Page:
St. Louis – Retired coal miners, many of them battling work-related health issues, have got to be wondering if anybody is on their side anymore.
A federal bankruptcy judge in St. Louis has ruled that Peabody Energy could spend up to $3.24 million on bonuses averaging $65,000 a person to salaried office employees in an effort to keep them on the job. Attorneys for retired miners had opposed the bonuses, saying they would come out of the money available for pensions and health care.
Meanwhile in Washington, the Senate was dawdling on advancing a simple plan that would go a long way toward keeping the miners’ pension plan solvent and heading off a much more expensive public bailout.
“What do they want these people to do? Get out of their wheelchairs and go back to the mines?” railed United Mine Workers President Cecil Roberts at a June 14 rally of 3,500 members in Lexington, KY.
“We have stood up for America, and it’s time America stood up for us!” he said. “America still owes us, and we will collect on that debt.”
Peabody filed for bankruptcy April 11, blaming its high debt and low demand for coal, and it has not yet presented a restructuring plan. But the company said it has seen a steady drain of professional workers, so it drafted the bonus plan to try to keep them on the job.
Lawyers representing the miners’ health and pension funds argued that now is no time to be giving away money that will be needed for the pension and health funds.
Their filing stated: “By seeking to secure generous payments for a selection of their employees – and to enrich payment terms in their discretion – the debtors are acting prematurely to provide material benefits to a small constituency while many others face a daunting and uncertain future.”
UMWA joined in the argument with a filing that said, “Slashing the health benefits of aged and medically vulnerable retirees with extremely limited resources, while lavishly rewarding white-collar employees, is neither fair nor reasonable.”
Peabody called the program “broad-based” and “egalitarian” even though it serves only about 42 people. The bonuses would be payable after Peabody emerges from bankruptcy. Of the total, $500,000 would be reserved for additional workers who might at some point be designated “key employees.”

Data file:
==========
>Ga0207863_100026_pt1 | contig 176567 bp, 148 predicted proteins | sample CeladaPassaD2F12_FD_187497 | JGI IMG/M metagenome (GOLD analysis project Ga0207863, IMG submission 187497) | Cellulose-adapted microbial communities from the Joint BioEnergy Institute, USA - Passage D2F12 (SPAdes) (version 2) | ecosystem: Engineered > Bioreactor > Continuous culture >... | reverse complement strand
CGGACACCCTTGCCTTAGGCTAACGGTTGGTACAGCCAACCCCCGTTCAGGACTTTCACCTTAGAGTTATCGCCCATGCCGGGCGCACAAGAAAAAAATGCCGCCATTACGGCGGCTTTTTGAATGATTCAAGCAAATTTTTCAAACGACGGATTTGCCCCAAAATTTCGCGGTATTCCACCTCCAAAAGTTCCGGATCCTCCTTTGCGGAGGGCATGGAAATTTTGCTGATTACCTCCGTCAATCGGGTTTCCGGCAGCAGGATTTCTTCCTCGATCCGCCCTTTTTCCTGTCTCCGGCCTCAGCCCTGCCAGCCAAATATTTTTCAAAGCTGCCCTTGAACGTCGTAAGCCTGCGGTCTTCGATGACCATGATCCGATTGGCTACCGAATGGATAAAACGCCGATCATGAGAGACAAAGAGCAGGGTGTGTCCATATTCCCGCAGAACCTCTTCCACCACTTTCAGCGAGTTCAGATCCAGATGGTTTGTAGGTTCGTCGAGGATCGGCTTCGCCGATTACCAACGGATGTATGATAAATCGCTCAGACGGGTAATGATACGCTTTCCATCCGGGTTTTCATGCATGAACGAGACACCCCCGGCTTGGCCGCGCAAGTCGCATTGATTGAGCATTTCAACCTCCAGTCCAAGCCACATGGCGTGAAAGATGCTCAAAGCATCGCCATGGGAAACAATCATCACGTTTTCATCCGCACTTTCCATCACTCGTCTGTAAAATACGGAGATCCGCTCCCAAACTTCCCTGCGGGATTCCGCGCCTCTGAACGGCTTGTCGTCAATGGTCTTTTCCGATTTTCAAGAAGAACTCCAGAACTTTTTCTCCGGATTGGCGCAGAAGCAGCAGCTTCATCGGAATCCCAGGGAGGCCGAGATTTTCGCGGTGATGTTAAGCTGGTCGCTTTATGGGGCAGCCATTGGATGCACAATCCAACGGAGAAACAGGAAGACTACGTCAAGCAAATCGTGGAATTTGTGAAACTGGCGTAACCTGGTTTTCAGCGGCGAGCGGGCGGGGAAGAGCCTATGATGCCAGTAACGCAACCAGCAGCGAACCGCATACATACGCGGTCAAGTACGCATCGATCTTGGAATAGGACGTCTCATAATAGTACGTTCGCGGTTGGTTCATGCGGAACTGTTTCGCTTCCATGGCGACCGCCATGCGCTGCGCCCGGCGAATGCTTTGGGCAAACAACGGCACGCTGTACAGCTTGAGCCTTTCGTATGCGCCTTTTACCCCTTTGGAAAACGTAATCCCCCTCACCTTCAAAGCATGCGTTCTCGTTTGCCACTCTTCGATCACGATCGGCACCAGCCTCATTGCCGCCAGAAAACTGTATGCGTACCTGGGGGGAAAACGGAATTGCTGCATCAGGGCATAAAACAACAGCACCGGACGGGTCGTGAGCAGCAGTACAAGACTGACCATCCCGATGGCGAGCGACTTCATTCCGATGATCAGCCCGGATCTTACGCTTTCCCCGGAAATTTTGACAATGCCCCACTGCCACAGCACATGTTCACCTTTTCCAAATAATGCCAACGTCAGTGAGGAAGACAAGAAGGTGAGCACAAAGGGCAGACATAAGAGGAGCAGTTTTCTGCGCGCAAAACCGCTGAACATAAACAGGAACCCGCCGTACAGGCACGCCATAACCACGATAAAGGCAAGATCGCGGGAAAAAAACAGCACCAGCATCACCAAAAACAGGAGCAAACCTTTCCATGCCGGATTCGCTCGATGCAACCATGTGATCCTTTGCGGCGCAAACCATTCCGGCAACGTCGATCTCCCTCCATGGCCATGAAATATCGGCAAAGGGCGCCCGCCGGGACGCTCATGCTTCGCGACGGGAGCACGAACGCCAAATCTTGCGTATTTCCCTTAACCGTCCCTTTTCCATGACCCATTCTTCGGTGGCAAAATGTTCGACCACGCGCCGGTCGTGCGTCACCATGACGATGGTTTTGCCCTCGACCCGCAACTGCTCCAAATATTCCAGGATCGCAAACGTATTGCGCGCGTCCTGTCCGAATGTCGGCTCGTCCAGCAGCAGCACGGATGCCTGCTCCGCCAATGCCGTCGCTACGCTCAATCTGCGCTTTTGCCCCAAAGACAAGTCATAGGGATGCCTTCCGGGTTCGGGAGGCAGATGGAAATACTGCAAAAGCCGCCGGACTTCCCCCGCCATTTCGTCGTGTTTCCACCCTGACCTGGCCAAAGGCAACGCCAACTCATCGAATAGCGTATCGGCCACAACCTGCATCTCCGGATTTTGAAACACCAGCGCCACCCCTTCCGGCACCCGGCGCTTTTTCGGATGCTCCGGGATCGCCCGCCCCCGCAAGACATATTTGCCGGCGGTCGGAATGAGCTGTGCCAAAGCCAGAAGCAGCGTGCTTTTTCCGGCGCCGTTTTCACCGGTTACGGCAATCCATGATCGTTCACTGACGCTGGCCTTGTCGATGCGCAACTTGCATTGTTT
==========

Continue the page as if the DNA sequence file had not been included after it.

On Thursday, Judge Barry Schermer sided with Peabody, saying the bonus recipients will be needed as the company moves through the bankruptcy process.
In Washington, Senate Majority Leader Mitch McConnell, who as a Kentuckian should know something about coal mining, has personally held proceedings on the pension relief plan, even though it has bipartisan support and would not require any new taxes or funding sources.
The UMWA pension fund, created in 1974, was healthy until the George W. Bush recession that began in 2007 and it now is in danger of failing. Meanwhile, the coal industry pays $490 million a year into the Abandoned Mine Reclamation Fund to help the miners’ health care fund, but not all of that money is used.
So the current bill would transfer $155 million a year to the pension fund, enough to make it solvent in 15 years. If, instead, the pension fund were allowed to fail, it would cost the taxpayer-funded Pension Benefit Guaranty Corp. some $4.6 billion, and miners’ pensions would be reduced.
A Republican House member, Andy Barr of Lexington, KY, is a co-sponsor of the bill and spoke at the June 14 rally. The Senate bill is co-sponsored by a Democrat and a Republican.
It states: “Coal miners, who earned their benefits in one of this country’s most dangerous and vital jobs, are asking only for what they are owed. Surely, they too deserve Congress’ consideration – especially when the proposed solution is so easy and so much cheaper to taxpayers than allowing the (pension) plan to go under would be.”
Roberts reported that contributions to the 1974 Pension Fund are down by two-thirds over last year.
“More and more companies are receiving approval from bankruptcy courts to stop paying into the 1974 fund, which will cause that situation only to get worse,” he said. “The 1974 fund pays out over $600 million per year to 89,000 retired coal miners and widows – an average benefit of $560 per month. Cutting those benefits won’t save the pension fund. Only Congress can do that – by living up to our nation’s 70-year promise to these retired miners and widows.
“These miners worked for 25, 30, 40 or more years, always believing that the federal government would live up to the obligation it made to them in the White House in 1946 to guarantee retirement benefits,” Roberts added. “But they are now confronted with the very real possibility that this will be the first Congress in 70 years to abandon that obligation, making them feel as if they’ve been kicked to the curb.”